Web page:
When we think about computers and computing today, almost invariably we think about digital computers, the ever-present objects today. But reading this question in the Chemistry stackexchange, How are the atomic orbitals for multi electron atoms obtained?, there's a great answer that delves a bit into the history of quantum theory and matter modeling, with this interesting picture, reminding us that it wasn't always like that:
That photo shows matter modeling pioneers, Douglas Hartree and Arthur Porter, together with a computer they built themselves to solve differential equations and study quantum-mechanical systems, in the 1930s, generating tables like these:
That was no ordinary computer, at least not in the sense we use the word today, because it predates digital machines like ENIAC and Colossus by several years. It was an analog computer, a differential analyser built from parts of a children toy invented in 1898, called Meccano, kind of a 19th century Lego. So Hartree and Porter pulled the equivalent to someone today building a working supercomputer from scratch, out of lego blocks, and using it successfully to do groundbreaking research. It was surely an impressive feat at the time. They were real-life McGyvers.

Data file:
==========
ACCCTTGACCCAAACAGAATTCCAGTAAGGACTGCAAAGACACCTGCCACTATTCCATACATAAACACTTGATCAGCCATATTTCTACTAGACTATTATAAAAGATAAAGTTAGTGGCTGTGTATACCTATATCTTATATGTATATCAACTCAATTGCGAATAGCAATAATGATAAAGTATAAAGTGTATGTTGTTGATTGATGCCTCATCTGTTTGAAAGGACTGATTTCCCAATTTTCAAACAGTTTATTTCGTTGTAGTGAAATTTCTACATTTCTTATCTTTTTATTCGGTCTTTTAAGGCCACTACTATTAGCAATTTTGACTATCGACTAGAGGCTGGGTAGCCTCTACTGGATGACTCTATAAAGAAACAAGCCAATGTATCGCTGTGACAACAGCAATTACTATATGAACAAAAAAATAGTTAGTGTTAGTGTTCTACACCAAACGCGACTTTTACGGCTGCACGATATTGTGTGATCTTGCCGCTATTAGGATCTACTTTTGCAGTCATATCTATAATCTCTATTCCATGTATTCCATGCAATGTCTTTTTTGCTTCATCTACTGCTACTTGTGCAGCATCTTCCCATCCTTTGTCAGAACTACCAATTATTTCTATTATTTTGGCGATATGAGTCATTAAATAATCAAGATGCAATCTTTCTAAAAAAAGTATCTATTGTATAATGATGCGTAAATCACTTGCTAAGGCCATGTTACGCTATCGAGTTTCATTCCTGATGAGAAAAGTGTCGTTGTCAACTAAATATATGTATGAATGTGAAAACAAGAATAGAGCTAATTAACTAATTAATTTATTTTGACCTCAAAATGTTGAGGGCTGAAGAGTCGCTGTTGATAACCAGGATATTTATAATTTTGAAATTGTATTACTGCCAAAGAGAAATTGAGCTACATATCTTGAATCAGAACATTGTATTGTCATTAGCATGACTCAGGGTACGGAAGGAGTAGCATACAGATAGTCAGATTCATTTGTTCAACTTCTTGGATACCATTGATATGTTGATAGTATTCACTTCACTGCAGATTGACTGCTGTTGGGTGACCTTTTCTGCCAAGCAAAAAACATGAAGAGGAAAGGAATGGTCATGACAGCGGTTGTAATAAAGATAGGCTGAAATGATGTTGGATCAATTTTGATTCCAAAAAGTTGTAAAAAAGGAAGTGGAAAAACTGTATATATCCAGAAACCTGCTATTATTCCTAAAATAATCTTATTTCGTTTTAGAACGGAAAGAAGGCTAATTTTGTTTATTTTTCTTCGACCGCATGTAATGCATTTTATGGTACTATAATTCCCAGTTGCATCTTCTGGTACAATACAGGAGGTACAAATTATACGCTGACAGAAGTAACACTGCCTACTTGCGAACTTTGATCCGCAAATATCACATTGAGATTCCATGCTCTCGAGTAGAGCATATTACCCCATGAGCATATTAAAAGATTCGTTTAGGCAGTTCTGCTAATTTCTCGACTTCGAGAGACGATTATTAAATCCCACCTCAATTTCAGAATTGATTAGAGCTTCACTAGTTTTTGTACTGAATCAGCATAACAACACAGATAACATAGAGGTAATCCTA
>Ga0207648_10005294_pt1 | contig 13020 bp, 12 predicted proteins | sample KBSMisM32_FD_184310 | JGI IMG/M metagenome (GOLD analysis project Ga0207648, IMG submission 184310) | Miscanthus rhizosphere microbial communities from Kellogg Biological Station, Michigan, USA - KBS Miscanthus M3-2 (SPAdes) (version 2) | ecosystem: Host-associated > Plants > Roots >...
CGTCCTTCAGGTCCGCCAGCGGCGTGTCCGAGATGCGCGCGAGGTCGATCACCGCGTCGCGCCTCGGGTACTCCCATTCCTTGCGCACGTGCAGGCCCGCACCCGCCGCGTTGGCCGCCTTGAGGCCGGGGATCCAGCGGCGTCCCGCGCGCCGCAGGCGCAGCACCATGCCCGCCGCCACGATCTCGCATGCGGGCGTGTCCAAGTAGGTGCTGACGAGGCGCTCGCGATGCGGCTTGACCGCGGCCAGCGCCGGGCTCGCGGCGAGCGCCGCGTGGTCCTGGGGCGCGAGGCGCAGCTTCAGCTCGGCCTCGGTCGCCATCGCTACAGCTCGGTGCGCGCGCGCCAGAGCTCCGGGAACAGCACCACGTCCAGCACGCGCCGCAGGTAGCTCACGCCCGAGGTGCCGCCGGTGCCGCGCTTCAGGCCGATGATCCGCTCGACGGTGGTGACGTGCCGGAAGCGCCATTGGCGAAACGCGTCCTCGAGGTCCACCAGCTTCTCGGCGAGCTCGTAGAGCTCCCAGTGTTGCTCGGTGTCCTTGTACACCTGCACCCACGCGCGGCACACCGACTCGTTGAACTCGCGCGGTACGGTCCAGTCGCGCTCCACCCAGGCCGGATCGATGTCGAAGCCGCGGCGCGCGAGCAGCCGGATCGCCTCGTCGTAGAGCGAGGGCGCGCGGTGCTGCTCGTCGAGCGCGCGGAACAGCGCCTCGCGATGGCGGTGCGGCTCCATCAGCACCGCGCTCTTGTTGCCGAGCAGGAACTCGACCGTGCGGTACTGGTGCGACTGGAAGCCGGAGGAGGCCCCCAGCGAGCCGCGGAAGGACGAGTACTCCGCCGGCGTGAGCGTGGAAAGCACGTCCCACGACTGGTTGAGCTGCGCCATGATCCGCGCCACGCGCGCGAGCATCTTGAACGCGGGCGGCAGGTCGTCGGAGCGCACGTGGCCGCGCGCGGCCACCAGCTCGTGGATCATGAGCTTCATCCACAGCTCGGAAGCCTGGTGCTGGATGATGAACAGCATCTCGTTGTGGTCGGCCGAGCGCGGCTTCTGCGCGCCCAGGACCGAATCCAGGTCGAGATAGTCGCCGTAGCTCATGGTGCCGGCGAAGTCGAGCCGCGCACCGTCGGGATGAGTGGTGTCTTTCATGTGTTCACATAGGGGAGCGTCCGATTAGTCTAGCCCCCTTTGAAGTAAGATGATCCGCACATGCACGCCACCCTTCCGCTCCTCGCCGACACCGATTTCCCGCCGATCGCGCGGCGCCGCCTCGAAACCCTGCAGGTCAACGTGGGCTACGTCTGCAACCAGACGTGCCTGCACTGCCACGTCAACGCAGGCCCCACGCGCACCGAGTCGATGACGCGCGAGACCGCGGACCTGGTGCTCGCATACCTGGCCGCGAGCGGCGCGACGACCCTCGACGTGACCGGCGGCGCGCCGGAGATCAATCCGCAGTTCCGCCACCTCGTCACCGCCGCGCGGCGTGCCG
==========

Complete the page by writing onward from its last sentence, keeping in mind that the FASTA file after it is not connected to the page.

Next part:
Before the digital revolution, analog computers like the one used by Hartree were used to tackle all sorts of hard problems you couldn't calculate by hand, like ammunition trajectories and even to put men in the moon and bring them back safely. But as time passed and digital programmable devices were developed, and then became small and cheaper, analog computers became a road not taken in science, mostly forgotten, a footnote in history.
Yet, I could find a paper (1) from the 70s showing how to solve the particle in a finite potential well with them. Also, once I watched a talk by late physicist Freeman Dyson where he says it was proven (2, 3) in 1981 that some numbers are analog-computable but not Turing-computable, and thus analog computers are more powerful than digital computers, at least in principle.
That makes me wonder, the use of Analog Computers really died out in Matter Modelling, or there's still people researching their use today, to tackle problems in the field?
Marron, Michael T. “Analog Computer Solution of a Particle in a Finite Well. A Physical Chemistry Experiment”. Journal of Chemical Education, vol. 50, no 4, abril de 1973, p. 289. DOI.org (Crossref), doi:10.1021/ed050p289.